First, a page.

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Trucking companies continue to be behind when it comes to finding enough drivers to get behind the wheel.

Iowa Motor Truck Association president, Brenda Neville, says they’d been behind before the pandemic, and it has gotten worse.

“We had people that retired early during the pandemic, and then we have so many different jobs out there now that are fighting for the same people that we are trying to get into trucks,” Neville says. “Some of our members are reporting an even greater shortage of drivers than they have seen in several years. So, I certainly think that that is a problem we are seeing across all segments of the trucking industry.”

Neville says 57% of all truckers today are over the age of 45 and 23% are over the age of 55. That trend would see nearly one-quarter of the current trucking workforce hit retirement age in the next 10 years, not including the nearly eight percent of truck drivers currently working above the retirement age.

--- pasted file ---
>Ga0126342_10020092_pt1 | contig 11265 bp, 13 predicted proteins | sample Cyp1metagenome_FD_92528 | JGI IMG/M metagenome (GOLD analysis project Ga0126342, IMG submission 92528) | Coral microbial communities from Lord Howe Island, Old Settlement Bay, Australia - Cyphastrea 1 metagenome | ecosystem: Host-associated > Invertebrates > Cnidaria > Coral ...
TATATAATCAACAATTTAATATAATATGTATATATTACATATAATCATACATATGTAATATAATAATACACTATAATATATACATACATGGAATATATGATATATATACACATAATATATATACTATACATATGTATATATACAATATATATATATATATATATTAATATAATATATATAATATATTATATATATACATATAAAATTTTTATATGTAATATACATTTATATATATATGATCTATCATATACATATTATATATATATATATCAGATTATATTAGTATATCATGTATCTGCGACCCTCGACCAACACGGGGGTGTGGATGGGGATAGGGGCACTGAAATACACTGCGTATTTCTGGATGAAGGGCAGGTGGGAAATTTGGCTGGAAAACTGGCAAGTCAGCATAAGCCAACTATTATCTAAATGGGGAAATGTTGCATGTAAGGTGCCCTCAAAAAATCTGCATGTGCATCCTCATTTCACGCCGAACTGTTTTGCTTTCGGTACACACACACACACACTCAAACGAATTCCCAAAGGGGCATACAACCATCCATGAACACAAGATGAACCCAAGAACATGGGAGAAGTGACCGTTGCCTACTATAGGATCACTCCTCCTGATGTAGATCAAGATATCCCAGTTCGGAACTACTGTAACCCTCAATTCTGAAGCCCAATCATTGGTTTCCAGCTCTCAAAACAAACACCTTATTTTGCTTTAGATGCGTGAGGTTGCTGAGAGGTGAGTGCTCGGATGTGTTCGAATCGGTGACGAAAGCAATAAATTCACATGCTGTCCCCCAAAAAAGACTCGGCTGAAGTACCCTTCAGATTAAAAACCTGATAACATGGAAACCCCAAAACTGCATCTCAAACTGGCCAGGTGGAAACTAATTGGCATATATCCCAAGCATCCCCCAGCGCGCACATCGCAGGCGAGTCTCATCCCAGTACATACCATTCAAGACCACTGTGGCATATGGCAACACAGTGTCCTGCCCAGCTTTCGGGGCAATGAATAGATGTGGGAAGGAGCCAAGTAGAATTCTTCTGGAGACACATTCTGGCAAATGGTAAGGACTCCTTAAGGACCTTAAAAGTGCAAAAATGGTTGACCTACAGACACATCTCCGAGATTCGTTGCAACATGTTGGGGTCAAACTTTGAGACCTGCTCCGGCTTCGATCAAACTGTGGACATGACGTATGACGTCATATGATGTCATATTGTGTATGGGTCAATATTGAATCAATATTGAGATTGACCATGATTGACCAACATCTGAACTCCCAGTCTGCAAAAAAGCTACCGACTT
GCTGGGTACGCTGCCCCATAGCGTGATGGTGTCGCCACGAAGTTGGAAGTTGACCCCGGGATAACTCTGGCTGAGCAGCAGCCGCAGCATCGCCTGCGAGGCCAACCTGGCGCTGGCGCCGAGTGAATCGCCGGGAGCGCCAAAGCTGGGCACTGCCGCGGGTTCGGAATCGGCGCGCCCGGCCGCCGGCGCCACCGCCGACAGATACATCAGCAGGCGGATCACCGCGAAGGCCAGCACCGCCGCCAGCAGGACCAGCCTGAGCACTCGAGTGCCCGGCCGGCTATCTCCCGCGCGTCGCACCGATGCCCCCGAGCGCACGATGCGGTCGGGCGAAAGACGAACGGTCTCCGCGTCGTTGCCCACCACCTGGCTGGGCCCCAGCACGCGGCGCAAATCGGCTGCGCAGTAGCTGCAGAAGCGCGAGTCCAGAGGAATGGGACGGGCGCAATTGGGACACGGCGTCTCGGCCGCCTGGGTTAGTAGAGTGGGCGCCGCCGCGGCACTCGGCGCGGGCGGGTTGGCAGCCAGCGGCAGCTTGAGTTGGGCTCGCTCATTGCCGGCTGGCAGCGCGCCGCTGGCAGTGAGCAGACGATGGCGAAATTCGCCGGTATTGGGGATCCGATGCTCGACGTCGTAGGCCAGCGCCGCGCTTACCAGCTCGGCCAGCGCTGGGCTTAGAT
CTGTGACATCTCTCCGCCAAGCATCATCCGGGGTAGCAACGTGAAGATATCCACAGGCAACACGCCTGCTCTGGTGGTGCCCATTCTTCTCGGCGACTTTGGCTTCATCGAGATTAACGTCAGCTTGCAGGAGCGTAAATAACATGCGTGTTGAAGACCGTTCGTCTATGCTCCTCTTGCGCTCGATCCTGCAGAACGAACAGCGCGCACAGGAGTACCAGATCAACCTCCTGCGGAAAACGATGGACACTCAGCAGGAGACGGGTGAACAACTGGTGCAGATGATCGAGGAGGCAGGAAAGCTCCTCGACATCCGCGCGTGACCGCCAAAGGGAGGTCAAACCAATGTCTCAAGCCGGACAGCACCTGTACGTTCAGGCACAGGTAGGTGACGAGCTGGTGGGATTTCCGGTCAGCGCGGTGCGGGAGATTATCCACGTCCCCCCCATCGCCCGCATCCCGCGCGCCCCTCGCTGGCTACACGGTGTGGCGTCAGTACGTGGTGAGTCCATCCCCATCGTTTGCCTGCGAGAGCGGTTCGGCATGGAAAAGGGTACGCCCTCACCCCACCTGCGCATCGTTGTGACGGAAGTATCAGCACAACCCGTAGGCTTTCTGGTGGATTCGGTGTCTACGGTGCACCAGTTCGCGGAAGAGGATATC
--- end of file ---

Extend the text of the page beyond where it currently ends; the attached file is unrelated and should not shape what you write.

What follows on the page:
She says the industry has done a lot of things to try and lure people in. “We’re seeing an increase in wages, we’re seeing enhanced benefits packages. Some companies are looking at the amount of time that drivers are out on the road,” according to Neville. “I think they are really trying to be very creative, they are trying to be very aggressive, and we are seeing a number of different things. I think some companies are seeing some success with that.”

Neville says there are openings from the big rigs to smaller trucks. She says one positive is you can get into the industry relatively quickly.  She says the training can be six months to one year depending on the program. “And you can be making some very good money very quickly without the debt of a two-year or four-year school,” Neville says.

Neville says you can determine how long you want to be on the road. “There’s a variety of different routes that you can take on that will meet your specific needs. Trucking companies have been very good and very creative at making those jobs much more attractive to a wide variety of people,” she says.

Neville says the industry needs an estimated 60,800 truck drivers immediately to fill open spots.

The governor recently signed a proclamation suspending the rules for truckers hauling fuel, as a lack of drivers has led to issues with keeping gas stations supplied.